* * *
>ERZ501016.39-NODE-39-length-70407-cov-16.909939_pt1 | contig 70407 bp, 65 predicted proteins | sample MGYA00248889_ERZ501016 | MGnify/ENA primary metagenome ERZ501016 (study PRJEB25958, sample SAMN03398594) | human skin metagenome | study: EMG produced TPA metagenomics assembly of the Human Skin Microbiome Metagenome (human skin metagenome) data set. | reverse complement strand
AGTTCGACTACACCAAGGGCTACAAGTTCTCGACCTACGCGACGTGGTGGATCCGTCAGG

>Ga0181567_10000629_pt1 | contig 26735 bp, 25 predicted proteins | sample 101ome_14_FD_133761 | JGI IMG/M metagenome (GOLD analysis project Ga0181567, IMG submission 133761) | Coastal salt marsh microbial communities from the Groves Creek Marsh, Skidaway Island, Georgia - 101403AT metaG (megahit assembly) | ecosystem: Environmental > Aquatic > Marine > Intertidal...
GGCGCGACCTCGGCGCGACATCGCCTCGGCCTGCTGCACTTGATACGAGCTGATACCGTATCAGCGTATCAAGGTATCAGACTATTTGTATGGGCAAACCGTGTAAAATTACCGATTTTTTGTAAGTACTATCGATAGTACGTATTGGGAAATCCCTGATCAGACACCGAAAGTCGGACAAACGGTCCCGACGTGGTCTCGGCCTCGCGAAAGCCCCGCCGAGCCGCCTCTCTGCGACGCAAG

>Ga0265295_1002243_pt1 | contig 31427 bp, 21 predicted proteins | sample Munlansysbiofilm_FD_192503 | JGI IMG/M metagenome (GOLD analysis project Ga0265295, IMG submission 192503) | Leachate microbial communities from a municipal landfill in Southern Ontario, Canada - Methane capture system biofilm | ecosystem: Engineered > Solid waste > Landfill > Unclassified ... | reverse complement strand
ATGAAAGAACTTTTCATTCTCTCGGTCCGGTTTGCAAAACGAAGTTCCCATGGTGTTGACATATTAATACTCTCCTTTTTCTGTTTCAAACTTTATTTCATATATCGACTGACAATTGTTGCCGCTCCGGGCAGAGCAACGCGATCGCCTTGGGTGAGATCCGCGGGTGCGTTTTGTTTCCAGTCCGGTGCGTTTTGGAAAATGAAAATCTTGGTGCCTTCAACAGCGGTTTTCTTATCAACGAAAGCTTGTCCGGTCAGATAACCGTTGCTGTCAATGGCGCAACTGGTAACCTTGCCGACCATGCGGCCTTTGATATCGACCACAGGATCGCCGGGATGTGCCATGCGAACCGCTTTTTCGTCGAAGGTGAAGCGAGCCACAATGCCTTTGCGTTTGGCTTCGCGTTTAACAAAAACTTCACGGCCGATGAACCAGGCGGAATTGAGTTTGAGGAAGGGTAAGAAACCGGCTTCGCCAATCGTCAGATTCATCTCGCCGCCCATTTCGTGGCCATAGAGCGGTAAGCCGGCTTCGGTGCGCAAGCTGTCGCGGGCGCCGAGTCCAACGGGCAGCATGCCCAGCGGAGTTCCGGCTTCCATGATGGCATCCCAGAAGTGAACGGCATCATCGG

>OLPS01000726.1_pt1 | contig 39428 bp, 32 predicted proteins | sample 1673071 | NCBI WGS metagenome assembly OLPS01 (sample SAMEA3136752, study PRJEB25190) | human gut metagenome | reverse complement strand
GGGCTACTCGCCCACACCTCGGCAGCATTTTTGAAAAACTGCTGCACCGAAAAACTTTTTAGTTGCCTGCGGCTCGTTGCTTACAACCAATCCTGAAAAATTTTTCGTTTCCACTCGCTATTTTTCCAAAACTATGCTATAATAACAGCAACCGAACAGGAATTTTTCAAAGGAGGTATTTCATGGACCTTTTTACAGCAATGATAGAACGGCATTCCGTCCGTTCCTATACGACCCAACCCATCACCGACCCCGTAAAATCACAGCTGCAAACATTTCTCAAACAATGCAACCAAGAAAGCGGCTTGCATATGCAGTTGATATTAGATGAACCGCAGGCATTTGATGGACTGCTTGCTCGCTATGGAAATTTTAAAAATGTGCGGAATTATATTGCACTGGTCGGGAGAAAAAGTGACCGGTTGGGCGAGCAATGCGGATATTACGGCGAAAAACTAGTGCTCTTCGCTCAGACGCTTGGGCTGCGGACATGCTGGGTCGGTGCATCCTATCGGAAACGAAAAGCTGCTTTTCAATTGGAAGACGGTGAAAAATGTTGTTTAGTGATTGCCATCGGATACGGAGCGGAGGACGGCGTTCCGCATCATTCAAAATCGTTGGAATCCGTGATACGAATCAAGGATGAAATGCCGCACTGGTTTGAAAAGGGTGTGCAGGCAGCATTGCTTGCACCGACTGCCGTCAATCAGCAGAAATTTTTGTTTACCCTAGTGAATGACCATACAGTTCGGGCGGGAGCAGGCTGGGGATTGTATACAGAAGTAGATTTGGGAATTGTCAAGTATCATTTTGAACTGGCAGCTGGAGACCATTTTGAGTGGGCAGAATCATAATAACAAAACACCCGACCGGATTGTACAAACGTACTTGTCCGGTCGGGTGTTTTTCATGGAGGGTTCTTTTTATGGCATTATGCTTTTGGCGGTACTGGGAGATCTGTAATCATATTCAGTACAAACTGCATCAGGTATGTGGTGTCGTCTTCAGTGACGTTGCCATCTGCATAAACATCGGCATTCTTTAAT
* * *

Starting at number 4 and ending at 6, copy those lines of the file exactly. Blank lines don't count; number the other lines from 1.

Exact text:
GGCGCGACCTCGGCGCGACATCGCCTCGGCCTGCTGCACTTGATACGAGCTGATACCGTATCAGCGTATCAAGGTATCAGACTATTTGTATGGGCAAACCGTGTAAAATTACCGATTTTTTGTAAGTACTATCGATAGTACGTATTGGGAAATCCCTGATCAGACACCGAAAGTCGGACAAACGGTCCCGACGTGGTCTCGGCCTCGCGAAAGCCCCGCCGAGCCGCCTCTCTGCGACGCAAG

>Ga0265295_1002243_pt1 | contig 31427 bp, 21 predicted proteins | sample Munlansysbiofilm_FD_192503 | JGI IMG/M metagenome (GOLD analysis project Ga0265295, IMG submission 192503) | Leachate microbial communities from a municipal landfill in Southern Ontario, Canada - Methane capture system biofilm | ecosystem: Engineered > Solid waste > Landfill > Unclassified ... | reverse complement strand
ATGAAAGAACTTTTCATTCTCTCGGTCCGGTTTGCAAAACGAAGTTCCCATGGTGTTGACATATTAATACTCTCCTTTTTCTGTTTCAAACTTTATTTCATATATCGACTGACAATTGTTGCCGCTCCGGGCAGAGCAACGCGATCGCCTTGGGTGAGATCCGCGGGTGCGTTTTGTTTCCAGTCCGGTGCGTTTTGGAAAATGAAAATCTTGGTGCCTTCAACAGCGGTTTTCTTATCAACGAAAGCTTGTCCGGTCAGATAACCGTTGCTGTCAATGGCGCAACTGGTAACCTTGCCGACCATGCGGCCTTTGATATCGACCACAGGATCGCCGGGATGTGCCATGCGAACCGCTTTTTCGTCGAAGGTGAAGCGAGCCACAATGCCTTTGCGTTTGGCTTCGCGTTTAACAAAAACTTCACGGCCGATGAACCAGGCGGAATTGAGTTTGAGGAAGGGTAAGAAACCGGCTTCGCCAATCGTCAGATTCATCTCGCCGCCCATTTCGTGGCCATAGAGCGGTAAGCCGGCTTCGGTGCGCAAGCTGTCGCGGGCGCCGAGTCCAACGGGCAGCATGCCCAGCGGAGTTCCGGCTTCCATGATGGCATCCCAGAAGTGAACGGCATCATCGG